Pam also was concerned about giving some kind of inspiration to her three characters, and the power of music was the perfect answer. Music helps each of the characters survive a very dark period in their lives. For Friedrich, it is the rise of Hitler and the fact that his birth mark makes him stand out -- not in a good way -- in a society focused on a perfect race. Mike, meanwhile, is an orphan who believes he must try to make his way in the difficult economic situation of the Great Depression. And Ivy is stunned by the segregation she suddenly faces in her new school district after her family moves from one part of California to another. For each of them, the same magic harmonica provides both inspiration and a connection through time.

In Echo, Pam conveys the harmonica's magic in a few lines of lyrical poetry:

"Your fate is not yet sealed.
Even in the darkest night, a star will shine,
A bell will chime, a path will be revealed."

Just published a couple of weeks ago, Echo has won rave reviews from critics. Writing in The New York Times, author John Stephens said simply: "Start to finish, the book is a joy to read." Publishers Weekly noted: "Each individual story is engaging, but together they harmonize to create a thrilling hole." And Kirkus Reviews called Echo "a grand narrative that examines the power of music to inspire beauty in a world overrun with fear and intolerance," adding that "it's worth every moment of readers' time." Pam also talked about the book with Roger Sutton, editor of The Horn Book.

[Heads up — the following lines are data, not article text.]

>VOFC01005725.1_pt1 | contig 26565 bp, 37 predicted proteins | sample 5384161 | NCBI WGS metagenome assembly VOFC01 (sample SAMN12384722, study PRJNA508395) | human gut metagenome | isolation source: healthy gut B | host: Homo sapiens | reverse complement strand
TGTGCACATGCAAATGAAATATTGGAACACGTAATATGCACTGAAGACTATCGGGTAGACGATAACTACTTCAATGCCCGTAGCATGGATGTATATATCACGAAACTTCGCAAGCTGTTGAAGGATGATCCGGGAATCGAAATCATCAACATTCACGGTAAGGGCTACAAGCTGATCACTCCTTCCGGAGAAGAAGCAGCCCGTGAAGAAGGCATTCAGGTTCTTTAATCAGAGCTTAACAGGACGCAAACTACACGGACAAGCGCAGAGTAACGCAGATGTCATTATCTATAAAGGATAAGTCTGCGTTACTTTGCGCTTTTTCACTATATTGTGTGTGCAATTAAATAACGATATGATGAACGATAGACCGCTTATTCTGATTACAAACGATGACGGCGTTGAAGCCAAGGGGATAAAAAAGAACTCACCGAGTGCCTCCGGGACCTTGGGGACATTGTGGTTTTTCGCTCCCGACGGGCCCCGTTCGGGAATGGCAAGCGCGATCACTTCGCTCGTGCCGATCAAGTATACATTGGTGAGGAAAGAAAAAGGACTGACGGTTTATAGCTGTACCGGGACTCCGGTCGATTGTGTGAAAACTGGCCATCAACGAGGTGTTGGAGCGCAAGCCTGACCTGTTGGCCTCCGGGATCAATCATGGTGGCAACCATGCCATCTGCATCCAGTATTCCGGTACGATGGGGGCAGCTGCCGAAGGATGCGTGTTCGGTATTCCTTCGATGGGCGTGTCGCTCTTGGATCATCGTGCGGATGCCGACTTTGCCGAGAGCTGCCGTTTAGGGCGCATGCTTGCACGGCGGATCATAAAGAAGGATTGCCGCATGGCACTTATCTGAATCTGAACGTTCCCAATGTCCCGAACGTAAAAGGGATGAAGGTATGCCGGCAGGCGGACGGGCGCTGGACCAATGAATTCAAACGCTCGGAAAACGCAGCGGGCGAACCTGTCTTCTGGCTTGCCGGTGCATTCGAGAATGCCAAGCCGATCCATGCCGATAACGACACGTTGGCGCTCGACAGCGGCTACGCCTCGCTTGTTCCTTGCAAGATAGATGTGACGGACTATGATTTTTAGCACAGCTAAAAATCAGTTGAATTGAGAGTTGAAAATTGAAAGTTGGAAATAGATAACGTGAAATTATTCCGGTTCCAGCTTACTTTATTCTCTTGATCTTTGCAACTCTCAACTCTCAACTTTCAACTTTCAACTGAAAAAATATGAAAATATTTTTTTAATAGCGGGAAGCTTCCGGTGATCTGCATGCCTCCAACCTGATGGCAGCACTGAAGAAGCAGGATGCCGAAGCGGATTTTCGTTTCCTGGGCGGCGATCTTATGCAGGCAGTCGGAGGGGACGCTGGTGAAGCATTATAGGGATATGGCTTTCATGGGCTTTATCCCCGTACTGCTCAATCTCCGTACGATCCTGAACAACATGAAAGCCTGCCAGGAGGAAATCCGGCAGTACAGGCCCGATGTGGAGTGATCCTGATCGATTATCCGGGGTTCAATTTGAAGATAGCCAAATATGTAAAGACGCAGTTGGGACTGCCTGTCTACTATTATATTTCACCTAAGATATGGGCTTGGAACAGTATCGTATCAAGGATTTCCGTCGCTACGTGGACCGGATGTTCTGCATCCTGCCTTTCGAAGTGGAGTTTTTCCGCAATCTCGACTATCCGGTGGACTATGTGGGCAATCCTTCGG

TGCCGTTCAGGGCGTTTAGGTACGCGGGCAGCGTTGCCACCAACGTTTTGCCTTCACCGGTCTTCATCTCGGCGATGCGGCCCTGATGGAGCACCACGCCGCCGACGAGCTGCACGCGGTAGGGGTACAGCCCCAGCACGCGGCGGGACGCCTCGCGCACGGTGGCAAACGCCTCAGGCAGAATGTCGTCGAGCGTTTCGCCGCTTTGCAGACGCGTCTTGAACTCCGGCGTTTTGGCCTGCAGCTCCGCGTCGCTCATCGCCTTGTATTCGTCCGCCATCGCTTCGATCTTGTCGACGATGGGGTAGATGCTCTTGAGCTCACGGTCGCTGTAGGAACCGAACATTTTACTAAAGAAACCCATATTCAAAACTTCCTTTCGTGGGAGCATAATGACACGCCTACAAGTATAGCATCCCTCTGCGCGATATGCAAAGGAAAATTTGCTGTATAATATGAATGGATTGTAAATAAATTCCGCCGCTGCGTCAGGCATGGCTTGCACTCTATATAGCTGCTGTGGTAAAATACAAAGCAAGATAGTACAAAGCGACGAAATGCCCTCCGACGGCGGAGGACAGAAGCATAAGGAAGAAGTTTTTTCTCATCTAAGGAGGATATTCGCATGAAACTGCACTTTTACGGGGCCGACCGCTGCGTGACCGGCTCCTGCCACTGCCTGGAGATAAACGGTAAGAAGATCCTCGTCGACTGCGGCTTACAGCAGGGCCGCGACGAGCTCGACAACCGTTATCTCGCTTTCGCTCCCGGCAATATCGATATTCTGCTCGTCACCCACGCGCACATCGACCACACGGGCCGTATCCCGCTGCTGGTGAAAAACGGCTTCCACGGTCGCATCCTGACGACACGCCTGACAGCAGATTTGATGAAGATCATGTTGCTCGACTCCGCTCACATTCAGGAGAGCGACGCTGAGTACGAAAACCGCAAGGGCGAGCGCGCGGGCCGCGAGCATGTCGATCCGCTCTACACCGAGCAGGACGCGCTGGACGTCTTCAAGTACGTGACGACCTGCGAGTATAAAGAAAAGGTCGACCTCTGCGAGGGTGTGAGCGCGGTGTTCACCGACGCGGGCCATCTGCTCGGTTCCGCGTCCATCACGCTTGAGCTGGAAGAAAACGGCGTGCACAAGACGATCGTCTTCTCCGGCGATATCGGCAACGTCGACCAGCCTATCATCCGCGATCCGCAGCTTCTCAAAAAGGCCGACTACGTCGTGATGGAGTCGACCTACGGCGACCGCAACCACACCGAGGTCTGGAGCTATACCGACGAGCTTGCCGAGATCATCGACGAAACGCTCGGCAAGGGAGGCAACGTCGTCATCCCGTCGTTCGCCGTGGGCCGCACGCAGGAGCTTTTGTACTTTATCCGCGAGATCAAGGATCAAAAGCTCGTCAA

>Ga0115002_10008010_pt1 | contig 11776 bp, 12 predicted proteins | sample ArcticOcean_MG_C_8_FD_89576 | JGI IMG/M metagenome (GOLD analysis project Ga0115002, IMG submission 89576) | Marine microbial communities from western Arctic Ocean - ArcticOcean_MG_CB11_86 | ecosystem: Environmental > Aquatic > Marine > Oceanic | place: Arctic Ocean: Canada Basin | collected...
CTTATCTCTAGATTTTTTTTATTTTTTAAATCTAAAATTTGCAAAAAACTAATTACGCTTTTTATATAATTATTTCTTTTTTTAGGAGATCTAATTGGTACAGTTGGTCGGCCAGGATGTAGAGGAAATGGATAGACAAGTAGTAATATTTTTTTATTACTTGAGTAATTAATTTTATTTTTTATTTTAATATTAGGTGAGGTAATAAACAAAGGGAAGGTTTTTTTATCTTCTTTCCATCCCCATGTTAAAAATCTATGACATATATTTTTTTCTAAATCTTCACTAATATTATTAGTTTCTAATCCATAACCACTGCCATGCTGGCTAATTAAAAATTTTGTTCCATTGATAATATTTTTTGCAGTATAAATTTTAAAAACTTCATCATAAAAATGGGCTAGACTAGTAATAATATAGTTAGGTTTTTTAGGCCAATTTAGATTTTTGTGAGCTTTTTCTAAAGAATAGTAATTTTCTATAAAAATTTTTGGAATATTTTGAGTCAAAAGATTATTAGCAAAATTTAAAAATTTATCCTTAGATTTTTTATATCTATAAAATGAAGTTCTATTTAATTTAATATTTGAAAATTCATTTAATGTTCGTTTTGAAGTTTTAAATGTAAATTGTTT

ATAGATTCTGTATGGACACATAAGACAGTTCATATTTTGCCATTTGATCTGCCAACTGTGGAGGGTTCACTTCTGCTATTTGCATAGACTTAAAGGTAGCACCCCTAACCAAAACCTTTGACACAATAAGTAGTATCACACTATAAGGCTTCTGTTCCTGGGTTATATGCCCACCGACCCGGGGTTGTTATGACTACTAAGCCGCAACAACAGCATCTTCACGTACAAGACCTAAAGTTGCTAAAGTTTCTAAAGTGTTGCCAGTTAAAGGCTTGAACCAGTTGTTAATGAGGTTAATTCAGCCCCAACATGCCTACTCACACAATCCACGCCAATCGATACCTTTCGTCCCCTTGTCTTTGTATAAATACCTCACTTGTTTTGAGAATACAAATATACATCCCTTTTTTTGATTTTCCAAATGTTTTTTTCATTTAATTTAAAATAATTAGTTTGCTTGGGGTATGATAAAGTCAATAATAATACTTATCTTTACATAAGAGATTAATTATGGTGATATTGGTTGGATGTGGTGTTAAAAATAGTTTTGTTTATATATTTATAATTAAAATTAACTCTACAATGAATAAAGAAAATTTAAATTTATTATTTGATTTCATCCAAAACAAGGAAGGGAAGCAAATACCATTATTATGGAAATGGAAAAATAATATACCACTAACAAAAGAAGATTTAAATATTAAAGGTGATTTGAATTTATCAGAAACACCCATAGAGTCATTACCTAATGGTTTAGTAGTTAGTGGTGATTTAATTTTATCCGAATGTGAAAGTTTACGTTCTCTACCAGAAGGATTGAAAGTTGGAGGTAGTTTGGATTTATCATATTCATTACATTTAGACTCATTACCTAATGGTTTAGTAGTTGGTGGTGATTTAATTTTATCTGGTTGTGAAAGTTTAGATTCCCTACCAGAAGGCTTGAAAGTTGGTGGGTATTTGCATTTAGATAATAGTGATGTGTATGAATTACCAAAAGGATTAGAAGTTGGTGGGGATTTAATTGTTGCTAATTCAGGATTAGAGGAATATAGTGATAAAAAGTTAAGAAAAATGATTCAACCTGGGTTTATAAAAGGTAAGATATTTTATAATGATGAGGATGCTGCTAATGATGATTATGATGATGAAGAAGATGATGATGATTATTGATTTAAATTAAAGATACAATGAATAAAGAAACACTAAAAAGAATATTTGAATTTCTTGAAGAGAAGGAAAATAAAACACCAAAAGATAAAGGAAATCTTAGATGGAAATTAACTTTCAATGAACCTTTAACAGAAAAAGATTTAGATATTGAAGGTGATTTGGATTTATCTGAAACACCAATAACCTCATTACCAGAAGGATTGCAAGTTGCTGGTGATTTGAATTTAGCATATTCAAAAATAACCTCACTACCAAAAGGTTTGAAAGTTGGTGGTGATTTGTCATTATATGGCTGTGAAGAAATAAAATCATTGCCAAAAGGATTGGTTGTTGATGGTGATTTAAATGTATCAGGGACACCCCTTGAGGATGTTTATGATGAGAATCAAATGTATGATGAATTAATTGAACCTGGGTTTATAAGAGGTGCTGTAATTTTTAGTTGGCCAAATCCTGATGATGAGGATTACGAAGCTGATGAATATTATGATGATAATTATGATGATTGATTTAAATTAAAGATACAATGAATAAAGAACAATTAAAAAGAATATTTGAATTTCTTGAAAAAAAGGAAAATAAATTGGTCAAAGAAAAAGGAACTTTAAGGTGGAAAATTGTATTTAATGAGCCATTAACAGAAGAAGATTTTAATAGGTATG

Pam, meanwhile, is still basking in the glow of having finished a book that took six years -- the longest of any of her books, which include the best-selling Esperanza Rising, which is celebrating its 15th birthday and was recently named one of the best 100 children's books by TIME magazine. Asked what she's planning to do next, Pam noted that she's just finished another book in her popular Tony Baloney series of beginning readers: Tony Baloney: Pen Pal, which will be published in June. Pam also has enjoyed doing a book tour for Echo; as part of her presentation at my library, she wowed the crowd by playing America the Beautiful on the harmonica.

While Pam revels in being a full-time writer, she was a late bloomer who turned to writing only after a career as a teacher and raising a family. But Pam has always been a reader, and actually read some of the encyclopedias in her grandmother's house. As she says in the autobiography posted on her website: "My favorite volume was G, because it contained an illustrated section of Greek myths."

Politics & Prose display of Pam's books at our library event.

Books and reading became a real lifeline for Pam when her family moved from one side of Bakerfield, Calif. to the other when she was in the fifth grade. Suddenly she was the new kid, and to ease the transition, Pam spent the summer at the local library. She also found solace in music. As she told the crowd at my library: "During a somewhat awkward time in my life, books and writing and music saved me."

Pam added: "I write about the things I wanted to read about when I was a kid. And I write for the age when books made a difference in my life." In her website autobiography, Pam says that "today, I cannot imagine not writing. But I have a very practical approach to it. It is my job. One that I love. I want to deliver, for my publisher, for my reader, and for myself."